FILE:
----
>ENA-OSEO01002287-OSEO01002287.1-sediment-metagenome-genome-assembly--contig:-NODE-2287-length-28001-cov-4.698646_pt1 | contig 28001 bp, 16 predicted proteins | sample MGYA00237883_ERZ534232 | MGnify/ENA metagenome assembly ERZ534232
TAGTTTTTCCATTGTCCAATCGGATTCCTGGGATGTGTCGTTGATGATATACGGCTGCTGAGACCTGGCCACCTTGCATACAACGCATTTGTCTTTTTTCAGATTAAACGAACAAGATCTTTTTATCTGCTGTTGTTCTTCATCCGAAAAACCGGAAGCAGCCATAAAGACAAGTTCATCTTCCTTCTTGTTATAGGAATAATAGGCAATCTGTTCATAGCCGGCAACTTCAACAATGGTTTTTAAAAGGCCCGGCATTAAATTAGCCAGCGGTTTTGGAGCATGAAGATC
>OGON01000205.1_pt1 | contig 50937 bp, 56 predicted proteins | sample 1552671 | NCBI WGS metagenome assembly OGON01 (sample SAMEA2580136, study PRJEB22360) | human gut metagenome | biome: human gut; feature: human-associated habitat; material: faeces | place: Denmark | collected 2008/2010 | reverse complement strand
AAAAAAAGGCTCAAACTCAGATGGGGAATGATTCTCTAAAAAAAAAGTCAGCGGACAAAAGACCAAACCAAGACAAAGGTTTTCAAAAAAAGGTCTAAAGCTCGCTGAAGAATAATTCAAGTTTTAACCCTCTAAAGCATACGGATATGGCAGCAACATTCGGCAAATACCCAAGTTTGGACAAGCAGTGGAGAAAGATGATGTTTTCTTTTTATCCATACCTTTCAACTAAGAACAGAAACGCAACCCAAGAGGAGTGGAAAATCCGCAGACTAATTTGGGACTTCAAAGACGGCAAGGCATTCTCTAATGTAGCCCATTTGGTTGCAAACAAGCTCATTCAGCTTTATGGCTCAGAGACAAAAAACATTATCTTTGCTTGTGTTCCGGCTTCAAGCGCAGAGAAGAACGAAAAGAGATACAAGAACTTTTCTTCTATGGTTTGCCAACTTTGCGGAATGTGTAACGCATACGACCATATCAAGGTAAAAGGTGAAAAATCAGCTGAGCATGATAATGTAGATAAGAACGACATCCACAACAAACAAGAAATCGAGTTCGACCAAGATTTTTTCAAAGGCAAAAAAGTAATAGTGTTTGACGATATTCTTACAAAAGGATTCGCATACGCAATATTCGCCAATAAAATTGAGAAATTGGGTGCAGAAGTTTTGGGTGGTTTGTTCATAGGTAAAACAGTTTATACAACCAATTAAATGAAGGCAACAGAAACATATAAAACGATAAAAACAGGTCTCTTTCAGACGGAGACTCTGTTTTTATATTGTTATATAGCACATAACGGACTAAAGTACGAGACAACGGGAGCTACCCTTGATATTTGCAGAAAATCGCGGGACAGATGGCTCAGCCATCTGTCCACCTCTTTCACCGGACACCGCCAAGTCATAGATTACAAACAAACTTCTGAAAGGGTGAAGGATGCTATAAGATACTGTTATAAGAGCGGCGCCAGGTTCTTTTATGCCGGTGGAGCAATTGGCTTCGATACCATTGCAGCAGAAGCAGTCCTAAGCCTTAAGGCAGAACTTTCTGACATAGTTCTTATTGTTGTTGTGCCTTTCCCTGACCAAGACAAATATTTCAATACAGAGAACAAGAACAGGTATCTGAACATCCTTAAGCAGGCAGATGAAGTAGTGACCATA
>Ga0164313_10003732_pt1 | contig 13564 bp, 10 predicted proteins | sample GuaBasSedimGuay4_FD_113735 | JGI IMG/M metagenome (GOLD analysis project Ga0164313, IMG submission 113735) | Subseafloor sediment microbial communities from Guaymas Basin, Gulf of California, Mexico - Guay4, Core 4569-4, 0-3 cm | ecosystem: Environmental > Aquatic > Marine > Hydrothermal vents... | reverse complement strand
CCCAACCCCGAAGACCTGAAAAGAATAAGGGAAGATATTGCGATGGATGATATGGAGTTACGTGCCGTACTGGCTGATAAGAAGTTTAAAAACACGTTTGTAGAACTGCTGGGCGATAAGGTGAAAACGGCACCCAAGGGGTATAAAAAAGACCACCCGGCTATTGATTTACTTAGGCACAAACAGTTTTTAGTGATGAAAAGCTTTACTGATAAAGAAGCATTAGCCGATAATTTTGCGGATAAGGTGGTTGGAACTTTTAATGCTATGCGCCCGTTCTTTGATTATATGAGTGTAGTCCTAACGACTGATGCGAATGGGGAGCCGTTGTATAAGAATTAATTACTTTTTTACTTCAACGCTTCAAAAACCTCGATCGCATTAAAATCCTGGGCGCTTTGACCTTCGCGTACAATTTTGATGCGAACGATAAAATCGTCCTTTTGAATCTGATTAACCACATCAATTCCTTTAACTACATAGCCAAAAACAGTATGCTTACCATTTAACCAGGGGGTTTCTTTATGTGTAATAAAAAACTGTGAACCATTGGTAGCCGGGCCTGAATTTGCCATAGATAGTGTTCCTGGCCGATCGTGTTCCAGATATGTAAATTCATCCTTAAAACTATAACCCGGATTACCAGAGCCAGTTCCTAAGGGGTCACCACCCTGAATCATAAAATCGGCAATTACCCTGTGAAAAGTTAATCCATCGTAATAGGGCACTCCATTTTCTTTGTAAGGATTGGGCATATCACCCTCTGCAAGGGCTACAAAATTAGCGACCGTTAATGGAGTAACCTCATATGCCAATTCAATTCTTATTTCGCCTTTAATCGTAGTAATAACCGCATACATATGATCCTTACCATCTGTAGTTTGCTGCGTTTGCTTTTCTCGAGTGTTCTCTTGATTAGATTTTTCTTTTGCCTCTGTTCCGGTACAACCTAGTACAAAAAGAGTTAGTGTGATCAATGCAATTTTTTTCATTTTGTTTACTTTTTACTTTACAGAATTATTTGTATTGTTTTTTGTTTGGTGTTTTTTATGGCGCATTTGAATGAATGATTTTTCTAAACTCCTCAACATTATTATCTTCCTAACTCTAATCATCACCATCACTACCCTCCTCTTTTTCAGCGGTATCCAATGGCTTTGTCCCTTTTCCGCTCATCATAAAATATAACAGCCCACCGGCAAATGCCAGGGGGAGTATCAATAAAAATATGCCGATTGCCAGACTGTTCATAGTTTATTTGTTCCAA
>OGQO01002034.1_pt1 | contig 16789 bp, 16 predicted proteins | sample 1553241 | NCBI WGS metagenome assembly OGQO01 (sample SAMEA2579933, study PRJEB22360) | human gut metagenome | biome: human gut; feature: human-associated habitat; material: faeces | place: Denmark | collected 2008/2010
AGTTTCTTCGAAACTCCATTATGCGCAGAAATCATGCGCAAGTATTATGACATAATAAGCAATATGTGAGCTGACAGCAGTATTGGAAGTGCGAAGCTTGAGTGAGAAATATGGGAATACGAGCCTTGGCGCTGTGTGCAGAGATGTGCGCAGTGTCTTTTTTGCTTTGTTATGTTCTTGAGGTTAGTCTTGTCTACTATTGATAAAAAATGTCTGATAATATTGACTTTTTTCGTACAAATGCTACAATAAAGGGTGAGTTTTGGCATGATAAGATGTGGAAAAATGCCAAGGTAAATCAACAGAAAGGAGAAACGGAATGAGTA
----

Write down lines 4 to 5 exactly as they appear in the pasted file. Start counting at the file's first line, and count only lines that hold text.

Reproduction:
AAAAAAAGGCTCAAACTCAGATGGGGAATGATTCTCTAAAAAAAAAGTCAGCGGACAAAAGACCAAACCAAGACAAAGGTTTTCAAAAAAAGGTCTAAAGCTCGCTGAAGAATAATTCAAGTTTTAACCCTCTAAAGCATACGGATATGGCAGCAACATTCGGCAAATACCCAAGTTTGGACAAGCAGTGGAGAAAGATGATGTTTTCTTTTTATCCATACCTTTCAACTAAGAACAGAAACGCAACCCAAGAGGAGTGGAAAATCCGCAGACTAATTTGGGACTTCAAAGACGGCAAGGCATTCTCTAATGTAGCCCATTTGGTTGCAAACAAGCTCATTCAGCTTTATGGCTCAGAGACAAAAAACATTATCTTTGCTTGTGTTCCGGCTTCAAGCGCAGAGAAGAACGAAAAGAGATACAAGAACTTTTCTTCTATGGTTTGCCAACTTTGCGGAATGTGTAACGCATACGACCATATCAAGGTAAAAGGTGAAAAATCAGCTGAGCATGATAATGTAGATAAGAACGACATCCACAACAAACAAGAAATCGAGTTCGACCAAGATTTTTTCAAAGGCAAAAAAGTAATAGTGTTTGACGATATTCTTACAAAAGGATTCGCATACGCAATATTCGCCAATAAAATTGAGAAATTGGGTGCAGAAGTTTTGGGTGGTTTGTTCATAGGTAAAACAGTTTATACAACCAATTAAATGAAGGCAACAGAAACATATAAAACGATAAAAACAGGTCTCTTTCAGACGGAGACTCTGTTTTTATATTGTTATATAGCACATAACGGACTAAAGTACGAGACAACGGGAGCTACCCTTGATATTTGCAGAAAATCGCGGGACAGATGGCTCAGCCATCTGTCCACCTCTTTCACCGGACACCGCCAAGTCATAGATTACAAACAAACTTCTGAAAGGGTGAAGGATGCTATAAGATACTGTTATAAGAGCGGCGCCAGGTTCTTTTATGCCGGTGGAGCAATTGGCTTCGATACCATTGCAGCAGAAGCAGTCCTAAGCCTTAAGGCAGAACTTTCTGACATAGTTCTTATTGTTGTTGTGCCTTTCCCTGACCAAGACAAATATTTCAATACAGAGAACAAGAACAGGTATCTGAACATCCTTAAGCAGGCAGATGAAGTAGTGACCATA
>Ga0164313_10003732_pt1 | contig 13564 bp, 10 predicted proteins | sample GuaBasSedimGuay4_FD_113735 | JGI IMG/M metagenome (GOLD analysis project Ga0164313, IMG submission 113735) | Subseafloor sediment microbial communities from Guaymas Basin, Gulf of California, Mexico - Guay4, Core 4569-4, 0-3 cm | ecosystem: Environmental > Aquatic > Marine > Hydrothermal vents... | reverse complement strand